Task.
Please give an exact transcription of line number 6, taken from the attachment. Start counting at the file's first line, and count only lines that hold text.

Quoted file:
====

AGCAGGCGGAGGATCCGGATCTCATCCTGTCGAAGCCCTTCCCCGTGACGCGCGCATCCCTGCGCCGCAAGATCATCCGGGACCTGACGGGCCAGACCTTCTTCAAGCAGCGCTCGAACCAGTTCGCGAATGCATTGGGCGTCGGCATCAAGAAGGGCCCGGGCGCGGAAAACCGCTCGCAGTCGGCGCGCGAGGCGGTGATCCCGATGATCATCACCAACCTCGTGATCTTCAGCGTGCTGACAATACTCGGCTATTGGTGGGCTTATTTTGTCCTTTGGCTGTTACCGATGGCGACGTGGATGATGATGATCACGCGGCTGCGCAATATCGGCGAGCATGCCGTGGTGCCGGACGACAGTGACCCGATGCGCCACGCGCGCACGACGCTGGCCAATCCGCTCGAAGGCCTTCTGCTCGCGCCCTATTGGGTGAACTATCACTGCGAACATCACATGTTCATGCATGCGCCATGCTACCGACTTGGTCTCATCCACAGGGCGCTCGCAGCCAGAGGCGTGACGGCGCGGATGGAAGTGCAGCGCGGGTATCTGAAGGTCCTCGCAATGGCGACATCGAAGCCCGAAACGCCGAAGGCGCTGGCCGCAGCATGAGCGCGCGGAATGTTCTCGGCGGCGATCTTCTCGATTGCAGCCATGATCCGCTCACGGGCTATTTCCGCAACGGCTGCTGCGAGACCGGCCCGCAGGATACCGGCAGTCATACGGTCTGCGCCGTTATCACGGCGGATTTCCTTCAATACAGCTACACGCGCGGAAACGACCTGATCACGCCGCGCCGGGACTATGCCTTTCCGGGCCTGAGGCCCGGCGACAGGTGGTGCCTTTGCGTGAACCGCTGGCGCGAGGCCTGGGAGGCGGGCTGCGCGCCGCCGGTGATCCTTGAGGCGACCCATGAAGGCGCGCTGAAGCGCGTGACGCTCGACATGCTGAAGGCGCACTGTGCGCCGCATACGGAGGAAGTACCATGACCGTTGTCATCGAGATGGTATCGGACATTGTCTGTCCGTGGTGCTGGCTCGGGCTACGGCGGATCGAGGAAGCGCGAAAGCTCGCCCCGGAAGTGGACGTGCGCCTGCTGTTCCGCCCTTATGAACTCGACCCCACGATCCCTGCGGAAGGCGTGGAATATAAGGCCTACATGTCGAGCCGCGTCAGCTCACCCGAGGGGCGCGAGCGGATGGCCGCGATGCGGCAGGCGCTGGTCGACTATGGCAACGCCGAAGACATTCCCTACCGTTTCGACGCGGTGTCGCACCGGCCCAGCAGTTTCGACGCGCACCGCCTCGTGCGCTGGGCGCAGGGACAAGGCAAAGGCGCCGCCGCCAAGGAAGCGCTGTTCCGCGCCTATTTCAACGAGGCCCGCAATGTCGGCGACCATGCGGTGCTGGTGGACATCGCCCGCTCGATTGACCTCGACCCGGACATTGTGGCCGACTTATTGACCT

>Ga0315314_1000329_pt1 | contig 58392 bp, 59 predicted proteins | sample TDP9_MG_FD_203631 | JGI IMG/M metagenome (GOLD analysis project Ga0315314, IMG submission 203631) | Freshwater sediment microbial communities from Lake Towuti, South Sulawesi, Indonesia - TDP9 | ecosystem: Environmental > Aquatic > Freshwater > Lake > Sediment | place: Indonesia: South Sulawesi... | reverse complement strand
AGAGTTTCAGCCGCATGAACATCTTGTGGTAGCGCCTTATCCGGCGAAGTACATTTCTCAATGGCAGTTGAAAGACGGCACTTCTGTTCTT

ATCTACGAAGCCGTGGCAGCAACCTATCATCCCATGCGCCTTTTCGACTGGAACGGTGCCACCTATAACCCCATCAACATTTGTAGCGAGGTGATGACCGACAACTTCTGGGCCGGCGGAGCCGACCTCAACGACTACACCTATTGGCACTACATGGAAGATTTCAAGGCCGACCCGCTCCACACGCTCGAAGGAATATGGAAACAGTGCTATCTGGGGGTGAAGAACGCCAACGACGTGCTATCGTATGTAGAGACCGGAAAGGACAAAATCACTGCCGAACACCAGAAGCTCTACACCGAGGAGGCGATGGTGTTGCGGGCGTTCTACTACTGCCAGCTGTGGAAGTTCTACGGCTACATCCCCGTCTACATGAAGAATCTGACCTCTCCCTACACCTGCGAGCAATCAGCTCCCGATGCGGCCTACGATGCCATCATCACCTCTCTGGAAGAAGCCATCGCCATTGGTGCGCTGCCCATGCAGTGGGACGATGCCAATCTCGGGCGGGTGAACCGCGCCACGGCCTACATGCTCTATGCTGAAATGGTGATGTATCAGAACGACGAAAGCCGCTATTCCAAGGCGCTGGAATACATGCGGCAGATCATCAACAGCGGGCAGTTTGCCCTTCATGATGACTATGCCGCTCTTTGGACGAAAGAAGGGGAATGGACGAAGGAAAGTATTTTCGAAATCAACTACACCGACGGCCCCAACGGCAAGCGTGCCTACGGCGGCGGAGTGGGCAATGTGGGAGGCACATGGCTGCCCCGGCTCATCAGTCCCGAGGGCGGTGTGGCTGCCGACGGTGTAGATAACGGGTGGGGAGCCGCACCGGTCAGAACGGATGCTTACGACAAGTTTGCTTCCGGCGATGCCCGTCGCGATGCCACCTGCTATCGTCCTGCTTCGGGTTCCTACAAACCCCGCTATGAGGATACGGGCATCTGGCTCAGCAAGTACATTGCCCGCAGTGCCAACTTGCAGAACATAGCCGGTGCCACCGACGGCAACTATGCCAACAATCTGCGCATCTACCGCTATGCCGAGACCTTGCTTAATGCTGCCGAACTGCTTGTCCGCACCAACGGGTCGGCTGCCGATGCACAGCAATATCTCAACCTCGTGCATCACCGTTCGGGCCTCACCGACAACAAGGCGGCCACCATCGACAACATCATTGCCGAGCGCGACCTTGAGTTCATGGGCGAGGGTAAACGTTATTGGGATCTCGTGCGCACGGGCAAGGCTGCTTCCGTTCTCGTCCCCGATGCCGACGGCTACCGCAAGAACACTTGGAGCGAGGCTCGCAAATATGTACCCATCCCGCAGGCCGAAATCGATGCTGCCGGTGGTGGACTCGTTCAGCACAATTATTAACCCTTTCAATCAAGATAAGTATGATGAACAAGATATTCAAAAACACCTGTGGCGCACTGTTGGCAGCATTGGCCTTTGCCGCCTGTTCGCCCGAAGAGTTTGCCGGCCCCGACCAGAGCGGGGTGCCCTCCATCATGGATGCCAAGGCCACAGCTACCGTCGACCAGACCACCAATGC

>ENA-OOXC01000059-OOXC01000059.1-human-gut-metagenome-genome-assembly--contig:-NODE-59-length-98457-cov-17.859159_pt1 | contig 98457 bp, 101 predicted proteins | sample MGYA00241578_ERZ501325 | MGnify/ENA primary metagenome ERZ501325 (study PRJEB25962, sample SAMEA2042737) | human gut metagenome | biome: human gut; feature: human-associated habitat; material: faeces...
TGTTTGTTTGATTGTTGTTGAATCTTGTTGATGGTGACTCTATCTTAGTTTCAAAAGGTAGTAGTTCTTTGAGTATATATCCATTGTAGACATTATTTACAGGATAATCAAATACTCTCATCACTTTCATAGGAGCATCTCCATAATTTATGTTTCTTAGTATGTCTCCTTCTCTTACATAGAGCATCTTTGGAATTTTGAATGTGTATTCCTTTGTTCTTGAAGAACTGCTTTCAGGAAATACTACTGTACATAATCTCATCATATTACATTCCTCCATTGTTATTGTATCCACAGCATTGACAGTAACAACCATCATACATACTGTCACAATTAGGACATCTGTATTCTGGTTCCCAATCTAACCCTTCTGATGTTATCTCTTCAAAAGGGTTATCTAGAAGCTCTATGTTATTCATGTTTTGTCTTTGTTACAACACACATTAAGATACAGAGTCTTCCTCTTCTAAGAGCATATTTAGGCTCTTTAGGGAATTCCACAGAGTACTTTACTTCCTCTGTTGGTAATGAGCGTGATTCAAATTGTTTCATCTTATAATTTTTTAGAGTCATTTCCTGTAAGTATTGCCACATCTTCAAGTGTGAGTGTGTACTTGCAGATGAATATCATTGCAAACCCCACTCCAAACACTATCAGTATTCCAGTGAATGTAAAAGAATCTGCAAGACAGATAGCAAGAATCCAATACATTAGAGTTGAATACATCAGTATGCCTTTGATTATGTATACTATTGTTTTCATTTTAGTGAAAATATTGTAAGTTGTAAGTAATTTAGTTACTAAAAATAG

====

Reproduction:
TGTTTGTTTGATTGTTGTTGAATCTTGTTGATGGTGACTCTATCTTAGTTTCAAAAGGTAGTAGTTCTTTGAGTATATATCCATTGTAGACATTATTTACAGGATAATCAAATACTCTCATCACTTTCATAGGAGCATCTCCATAATTTATGTTTCTTAGTATGTCTCCTTCTCTTACATAGAGCATCTTTGGAATTTTGAATGTGTATTCCTTTGTTCTTGAAGAACTGCTTTCAGGAAATACTACTGTACATAATCTCATCATATTACATTCCTCCATTGTTATTGTATCCACAGCATTGACAGTAACAACCATCATACATACTGTCACAATTAGGACATCTGTATTCTGGTTCCCAATCTAACCCTTCTGATGTTATCTCTTCAAAAGGGTTATCTAGAAGCTCTATGTTATTCATGTTTTGTCTTTGTTACAACACACATTAAGATACAGAGTCTTCCTCTTCTAAGAGCATATTTAGGCTCTTTAGGGAATTCCACAGAGTACTTTACTTCCTCTGTTGGTAATGAGCGTGATTCAAATTGTTTCATCTTATAATTTTTTAGAGTCATTTCCTGTAAGTATTGCCACATCTTCAAGTGTGAGTGTGTACTTGCAGATGAATATCATTGCAAACCCCACTCCAAACACTATCAGTATTCCAGTGAATGTAAAAGAATCTGCAAGACAGATAGCAAGAATCCAATACATTAGAGTTGAATACATCAGTATGCCTTTGATTATGTATACTATTGTTTTCATTTTAGTGAAAATATTGTAAGTTGTAAGTAATTTAGTTACTAAAAATAG